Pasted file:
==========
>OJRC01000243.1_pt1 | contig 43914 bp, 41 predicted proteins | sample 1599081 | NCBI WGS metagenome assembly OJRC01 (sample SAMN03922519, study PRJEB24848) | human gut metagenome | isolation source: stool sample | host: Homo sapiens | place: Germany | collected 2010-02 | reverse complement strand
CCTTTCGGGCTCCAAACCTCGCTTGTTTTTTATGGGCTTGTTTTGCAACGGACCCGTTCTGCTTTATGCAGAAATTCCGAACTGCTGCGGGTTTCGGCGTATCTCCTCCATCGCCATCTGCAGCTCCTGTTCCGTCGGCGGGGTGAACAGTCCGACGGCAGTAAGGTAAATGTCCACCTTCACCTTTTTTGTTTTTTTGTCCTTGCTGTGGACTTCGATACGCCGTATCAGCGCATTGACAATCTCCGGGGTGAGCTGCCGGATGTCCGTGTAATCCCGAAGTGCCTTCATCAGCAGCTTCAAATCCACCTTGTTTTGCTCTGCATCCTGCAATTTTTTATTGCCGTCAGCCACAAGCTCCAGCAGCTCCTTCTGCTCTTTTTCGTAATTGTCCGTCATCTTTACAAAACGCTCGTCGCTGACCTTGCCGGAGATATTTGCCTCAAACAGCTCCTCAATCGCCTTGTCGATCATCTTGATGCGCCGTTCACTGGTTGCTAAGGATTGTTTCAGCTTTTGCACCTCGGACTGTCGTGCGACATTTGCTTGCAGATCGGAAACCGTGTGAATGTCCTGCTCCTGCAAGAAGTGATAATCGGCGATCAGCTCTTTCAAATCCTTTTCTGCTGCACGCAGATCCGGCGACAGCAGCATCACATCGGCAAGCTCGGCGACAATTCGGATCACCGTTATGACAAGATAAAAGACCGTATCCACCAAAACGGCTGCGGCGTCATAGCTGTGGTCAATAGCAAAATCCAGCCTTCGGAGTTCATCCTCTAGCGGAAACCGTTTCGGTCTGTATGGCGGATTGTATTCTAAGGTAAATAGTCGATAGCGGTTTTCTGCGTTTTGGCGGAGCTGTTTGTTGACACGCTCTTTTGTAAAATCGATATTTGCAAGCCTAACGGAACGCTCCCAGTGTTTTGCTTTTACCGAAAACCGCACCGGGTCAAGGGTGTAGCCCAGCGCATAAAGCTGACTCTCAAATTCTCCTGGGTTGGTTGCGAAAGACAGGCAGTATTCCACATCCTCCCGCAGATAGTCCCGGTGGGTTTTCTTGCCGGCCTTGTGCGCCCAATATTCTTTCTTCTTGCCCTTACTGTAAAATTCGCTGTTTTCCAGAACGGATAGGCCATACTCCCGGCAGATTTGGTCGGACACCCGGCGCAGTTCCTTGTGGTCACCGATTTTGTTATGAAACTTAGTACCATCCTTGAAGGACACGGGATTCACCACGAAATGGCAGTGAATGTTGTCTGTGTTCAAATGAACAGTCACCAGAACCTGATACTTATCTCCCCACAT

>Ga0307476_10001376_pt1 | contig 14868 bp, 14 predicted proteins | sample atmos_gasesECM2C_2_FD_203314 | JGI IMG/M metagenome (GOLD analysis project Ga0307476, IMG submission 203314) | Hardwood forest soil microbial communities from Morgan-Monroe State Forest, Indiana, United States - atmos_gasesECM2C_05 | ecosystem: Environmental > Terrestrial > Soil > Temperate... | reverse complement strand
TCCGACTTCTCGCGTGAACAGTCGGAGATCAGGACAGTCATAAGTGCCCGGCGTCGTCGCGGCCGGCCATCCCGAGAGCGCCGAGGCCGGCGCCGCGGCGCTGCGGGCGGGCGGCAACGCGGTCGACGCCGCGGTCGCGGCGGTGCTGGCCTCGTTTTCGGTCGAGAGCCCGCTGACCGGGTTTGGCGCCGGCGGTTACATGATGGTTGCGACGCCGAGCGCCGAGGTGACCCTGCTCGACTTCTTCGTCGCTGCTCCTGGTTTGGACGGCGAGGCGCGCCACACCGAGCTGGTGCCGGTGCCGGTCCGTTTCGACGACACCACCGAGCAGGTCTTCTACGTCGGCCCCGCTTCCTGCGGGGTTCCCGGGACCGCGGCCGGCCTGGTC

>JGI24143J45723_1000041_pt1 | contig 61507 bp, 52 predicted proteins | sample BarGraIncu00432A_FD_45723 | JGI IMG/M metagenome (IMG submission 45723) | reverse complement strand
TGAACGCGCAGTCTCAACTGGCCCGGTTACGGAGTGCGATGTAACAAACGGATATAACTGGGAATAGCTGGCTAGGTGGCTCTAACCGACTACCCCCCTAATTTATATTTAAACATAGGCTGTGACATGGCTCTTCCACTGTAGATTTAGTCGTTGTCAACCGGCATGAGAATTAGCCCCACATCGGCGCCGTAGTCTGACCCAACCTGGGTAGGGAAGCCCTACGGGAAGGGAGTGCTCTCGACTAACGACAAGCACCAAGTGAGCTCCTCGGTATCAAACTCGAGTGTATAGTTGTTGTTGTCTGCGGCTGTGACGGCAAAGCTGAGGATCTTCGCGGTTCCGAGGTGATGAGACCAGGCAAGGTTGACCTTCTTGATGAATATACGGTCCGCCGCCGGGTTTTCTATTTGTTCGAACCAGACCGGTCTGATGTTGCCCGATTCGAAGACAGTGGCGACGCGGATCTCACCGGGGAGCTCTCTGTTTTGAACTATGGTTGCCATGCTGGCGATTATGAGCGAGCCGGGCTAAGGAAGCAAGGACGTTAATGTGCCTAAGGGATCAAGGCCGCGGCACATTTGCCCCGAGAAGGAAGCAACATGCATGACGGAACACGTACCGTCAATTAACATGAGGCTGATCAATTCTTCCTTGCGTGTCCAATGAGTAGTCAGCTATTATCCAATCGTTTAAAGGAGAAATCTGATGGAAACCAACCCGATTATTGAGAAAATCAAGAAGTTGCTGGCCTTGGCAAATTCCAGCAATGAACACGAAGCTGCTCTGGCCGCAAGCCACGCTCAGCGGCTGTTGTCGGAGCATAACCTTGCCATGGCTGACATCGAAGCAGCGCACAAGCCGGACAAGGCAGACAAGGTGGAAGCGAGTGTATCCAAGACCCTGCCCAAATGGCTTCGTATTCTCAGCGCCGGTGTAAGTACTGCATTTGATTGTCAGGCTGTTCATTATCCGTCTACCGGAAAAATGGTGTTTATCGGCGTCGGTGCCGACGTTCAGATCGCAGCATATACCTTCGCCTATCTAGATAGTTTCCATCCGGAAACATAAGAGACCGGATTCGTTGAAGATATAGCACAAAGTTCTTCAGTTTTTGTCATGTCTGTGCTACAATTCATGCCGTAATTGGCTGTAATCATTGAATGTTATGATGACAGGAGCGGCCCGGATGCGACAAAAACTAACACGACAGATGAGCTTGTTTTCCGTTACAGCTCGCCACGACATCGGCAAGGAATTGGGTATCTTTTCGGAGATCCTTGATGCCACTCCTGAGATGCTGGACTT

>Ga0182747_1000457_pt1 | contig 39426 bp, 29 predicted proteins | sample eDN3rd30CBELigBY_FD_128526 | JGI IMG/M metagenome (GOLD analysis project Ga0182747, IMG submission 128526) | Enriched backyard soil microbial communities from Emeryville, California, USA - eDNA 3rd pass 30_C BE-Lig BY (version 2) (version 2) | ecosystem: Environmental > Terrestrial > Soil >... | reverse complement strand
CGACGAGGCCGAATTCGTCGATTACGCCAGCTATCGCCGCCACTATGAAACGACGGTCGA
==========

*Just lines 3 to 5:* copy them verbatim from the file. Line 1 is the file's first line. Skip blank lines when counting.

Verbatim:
>Ga0307476_10001376_pt1 | contig 14868 bp, 14 predicted proteins | sample atmos_gasesECM2C_2_FD_203314 | JGI IMG/M metagenome (GOLD analysis project Ga0307476, IMG submission 203314) | Hardwood forest soil microbial communities from Morgan-Monroe State Forest, Indiana, United States - atmos_gasesECM2C_05 | ecosystem: Environmental > Terrestrial > Soil > Temperate... | reverse complement strand
TCCGACTTCTCGCGTGAACAGTCGGAGATCAGGACAGTCATAAGTGCCCGGCGTCGTCGCGGCCGGCCATCCCGAGAGCGCCGAGGCCGGCGCCGCGGCGCTGCGGGCGGGCGGCAACGCGGTCGACGCCGCGGTCGCGGCGGTGCTGGCCTCGTTTTCGGTCGAGAGCCCGCTGACCGGGTTTGGCGCCGGCGGTTACATGATGGTTGCGACGCCGAGCGCCGAGGTGACCCTGCTCGACTTCTTCGTCGCTGCTCCTGGTTTGGACGGCGAGGCGCGCCACACCGAGCTGGTGCCGGTGCCGGTCCGTTTCGACGACACCACCGAGCAGGTCTTCTACGTCGGCCCCGCTTCCTGCGGGGTTCCCGGGACCGCGGCCGGCCTGGTC

>JGI24143J45723_1000041_pt1 | contig 61507 bp, 52 predicted proteins | sample BarGraIncu00432A_FD_45723 | JGI IMG/M metagenome (IMG submission 45723) | reverse complement strand